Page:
Traders Pay For Information

The stock market playing field is not equal. As I mention in my book, INVESTING FOR THE REST OF US, there are traders who have access to financial information before “the rest of us” do. They are willing to pay large sums of money to be able to get information before most people do. Given the advanced information, these traders can act more quickly than we can. It’s just a fact that you need to accept.


But this perceived advantage that those traders have should not matter to us. That is not how most people should be investing their money. Most people are much better off being passive investors and letting time and compounding work for them.

Some traders will make lots of money due to this advanced knowledge. But for most need not fret about this. There’s comfort in the fact that we can outperform a great many traders just by being passive.

Here’s an article from MarketWatch summarizing the advantage that traders might have:

High-frequency traders have been paying to get direct access to market-moving news releases, a practice that can give firms the ability to trade fractions of a second ahead of less fleet-footed investors.

The traders are getting news releases from Business Wire, which distributes corporate-earnings releases and economic reports such as the Philadelphia Federal Reserve’s monthly manufacturing survey, and from Marketwired, a Toronto company that distributes earnings releases and the ADP monthly employment report.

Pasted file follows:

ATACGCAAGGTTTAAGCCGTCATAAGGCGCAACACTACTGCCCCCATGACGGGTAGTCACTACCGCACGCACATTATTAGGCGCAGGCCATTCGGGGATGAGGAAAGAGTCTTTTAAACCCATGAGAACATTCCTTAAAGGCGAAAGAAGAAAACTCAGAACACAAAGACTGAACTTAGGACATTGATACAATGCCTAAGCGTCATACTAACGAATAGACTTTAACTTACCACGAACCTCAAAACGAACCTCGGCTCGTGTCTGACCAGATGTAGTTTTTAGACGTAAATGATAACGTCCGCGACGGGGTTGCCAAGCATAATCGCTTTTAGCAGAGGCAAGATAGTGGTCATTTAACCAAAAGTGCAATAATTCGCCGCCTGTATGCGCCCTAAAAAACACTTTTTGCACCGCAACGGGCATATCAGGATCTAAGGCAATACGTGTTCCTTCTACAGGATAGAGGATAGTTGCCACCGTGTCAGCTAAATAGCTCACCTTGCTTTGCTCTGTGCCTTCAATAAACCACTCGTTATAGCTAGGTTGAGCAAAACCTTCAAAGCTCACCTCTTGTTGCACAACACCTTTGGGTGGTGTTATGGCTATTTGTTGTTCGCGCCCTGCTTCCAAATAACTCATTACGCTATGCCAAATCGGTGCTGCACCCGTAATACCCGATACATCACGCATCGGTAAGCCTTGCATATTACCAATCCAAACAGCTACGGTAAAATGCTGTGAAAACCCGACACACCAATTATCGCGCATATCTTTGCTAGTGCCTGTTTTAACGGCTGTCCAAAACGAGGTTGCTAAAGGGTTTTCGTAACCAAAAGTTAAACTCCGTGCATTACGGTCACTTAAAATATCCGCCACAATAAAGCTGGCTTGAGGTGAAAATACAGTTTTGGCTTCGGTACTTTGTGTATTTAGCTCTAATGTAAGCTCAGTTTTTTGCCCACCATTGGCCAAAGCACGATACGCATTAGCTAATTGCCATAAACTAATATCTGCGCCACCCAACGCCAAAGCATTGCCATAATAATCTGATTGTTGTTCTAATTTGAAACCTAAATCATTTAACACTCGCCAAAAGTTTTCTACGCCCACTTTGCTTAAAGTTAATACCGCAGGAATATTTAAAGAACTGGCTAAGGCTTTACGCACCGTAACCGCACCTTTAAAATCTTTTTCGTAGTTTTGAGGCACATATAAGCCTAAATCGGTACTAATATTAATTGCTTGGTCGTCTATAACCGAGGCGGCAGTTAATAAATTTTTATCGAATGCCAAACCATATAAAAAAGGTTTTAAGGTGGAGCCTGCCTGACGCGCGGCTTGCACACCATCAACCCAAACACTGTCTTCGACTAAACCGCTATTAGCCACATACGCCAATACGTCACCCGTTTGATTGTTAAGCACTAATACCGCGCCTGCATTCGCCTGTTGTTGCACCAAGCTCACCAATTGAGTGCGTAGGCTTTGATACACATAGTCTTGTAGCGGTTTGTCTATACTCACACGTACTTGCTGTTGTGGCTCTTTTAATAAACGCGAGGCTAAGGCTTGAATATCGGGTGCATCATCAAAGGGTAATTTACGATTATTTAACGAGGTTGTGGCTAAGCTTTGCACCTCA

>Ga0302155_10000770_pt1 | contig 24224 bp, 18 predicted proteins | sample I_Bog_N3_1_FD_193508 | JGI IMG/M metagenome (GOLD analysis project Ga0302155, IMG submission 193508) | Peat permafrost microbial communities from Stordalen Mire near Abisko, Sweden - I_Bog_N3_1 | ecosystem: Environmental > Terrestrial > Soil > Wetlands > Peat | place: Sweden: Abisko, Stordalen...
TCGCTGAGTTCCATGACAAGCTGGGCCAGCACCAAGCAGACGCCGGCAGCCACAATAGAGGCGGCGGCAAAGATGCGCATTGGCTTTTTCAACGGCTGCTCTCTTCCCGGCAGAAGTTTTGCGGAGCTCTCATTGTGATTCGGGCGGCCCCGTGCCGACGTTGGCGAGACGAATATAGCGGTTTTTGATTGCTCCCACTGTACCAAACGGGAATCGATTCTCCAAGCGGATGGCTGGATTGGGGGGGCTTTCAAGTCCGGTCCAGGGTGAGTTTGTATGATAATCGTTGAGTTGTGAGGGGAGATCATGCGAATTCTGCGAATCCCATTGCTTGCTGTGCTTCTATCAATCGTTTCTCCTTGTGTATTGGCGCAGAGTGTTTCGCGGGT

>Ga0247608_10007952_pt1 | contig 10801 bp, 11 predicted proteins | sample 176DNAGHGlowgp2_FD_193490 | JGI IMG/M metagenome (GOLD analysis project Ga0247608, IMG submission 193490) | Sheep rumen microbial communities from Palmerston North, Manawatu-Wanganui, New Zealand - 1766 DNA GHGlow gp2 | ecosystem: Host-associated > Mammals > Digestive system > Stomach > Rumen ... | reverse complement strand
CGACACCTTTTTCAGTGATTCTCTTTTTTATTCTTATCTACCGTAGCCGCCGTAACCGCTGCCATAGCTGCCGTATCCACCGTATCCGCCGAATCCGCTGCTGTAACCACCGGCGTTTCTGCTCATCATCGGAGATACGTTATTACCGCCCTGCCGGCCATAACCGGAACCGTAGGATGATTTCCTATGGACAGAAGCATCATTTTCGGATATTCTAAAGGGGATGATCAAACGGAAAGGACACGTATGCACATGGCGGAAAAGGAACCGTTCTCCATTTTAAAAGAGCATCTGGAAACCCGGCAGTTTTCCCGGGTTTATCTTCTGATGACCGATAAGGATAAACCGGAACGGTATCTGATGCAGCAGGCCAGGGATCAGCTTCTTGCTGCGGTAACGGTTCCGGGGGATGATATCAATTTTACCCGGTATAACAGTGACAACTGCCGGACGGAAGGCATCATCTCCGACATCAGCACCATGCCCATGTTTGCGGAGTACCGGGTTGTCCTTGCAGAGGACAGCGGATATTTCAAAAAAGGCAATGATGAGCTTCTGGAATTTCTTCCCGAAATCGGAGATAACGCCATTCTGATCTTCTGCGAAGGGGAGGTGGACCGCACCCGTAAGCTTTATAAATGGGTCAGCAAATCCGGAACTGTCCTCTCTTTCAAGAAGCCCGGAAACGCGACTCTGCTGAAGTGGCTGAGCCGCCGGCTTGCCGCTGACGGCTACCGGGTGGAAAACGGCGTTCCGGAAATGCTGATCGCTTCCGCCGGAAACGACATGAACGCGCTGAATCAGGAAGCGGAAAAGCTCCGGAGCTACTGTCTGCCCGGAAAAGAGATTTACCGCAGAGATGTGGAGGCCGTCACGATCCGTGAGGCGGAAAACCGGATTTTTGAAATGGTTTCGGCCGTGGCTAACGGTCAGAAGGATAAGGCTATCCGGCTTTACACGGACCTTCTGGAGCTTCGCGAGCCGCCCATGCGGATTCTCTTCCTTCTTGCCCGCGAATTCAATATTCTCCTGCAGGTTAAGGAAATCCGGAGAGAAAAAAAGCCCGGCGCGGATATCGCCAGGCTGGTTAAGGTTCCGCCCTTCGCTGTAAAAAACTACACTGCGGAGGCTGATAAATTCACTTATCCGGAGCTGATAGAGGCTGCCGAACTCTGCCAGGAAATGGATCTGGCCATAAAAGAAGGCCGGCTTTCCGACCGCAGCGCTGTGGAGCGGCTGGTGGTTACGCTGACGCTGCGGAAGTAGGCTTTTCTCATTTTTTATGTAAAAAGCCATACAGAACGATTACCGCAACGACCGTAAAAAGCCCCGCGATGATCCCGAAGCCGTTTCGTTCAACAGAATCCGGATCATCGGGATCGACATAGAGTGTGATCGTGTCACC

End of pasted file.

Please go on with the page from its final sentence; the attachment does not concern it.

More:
Investors typically receive earnings reports and other news releases from media companies such as Bloomberg, The Wall Street Journal, or websites such as Yahoo Finance. Those financial-news outlets get most of these releases from distributors such as Business Wire and Marketwired.

Business Wire says it doesn’t discriminate between clients in the interest of fair access. “Anyone can get a direct data feed if they want,” including high-speed trading firms, said Tom Becktold, a spokesman for Business Wire, which also distributes releases to financial companies such as fund-management firms, Wall Street banks and retail brokers, according to its website. Company spokesman Neil Hershberg said what happens after Business Wire hands off releases is “beyond our control.”

Some high-speed firms have had direct access to news releases for at least the past few years, according to people familiar with the situation. These firms typically are paying thousands of dollars a month to get the news releases.

The trend, previously unreported, could help explain what happened on the afternoon of Dec. 5, when Ulta Salon Cosmetics & Fragrance Inc., a cosmetics retailer based in Bolingbrook, Ill., released its earnings.

Source: MarketWatch

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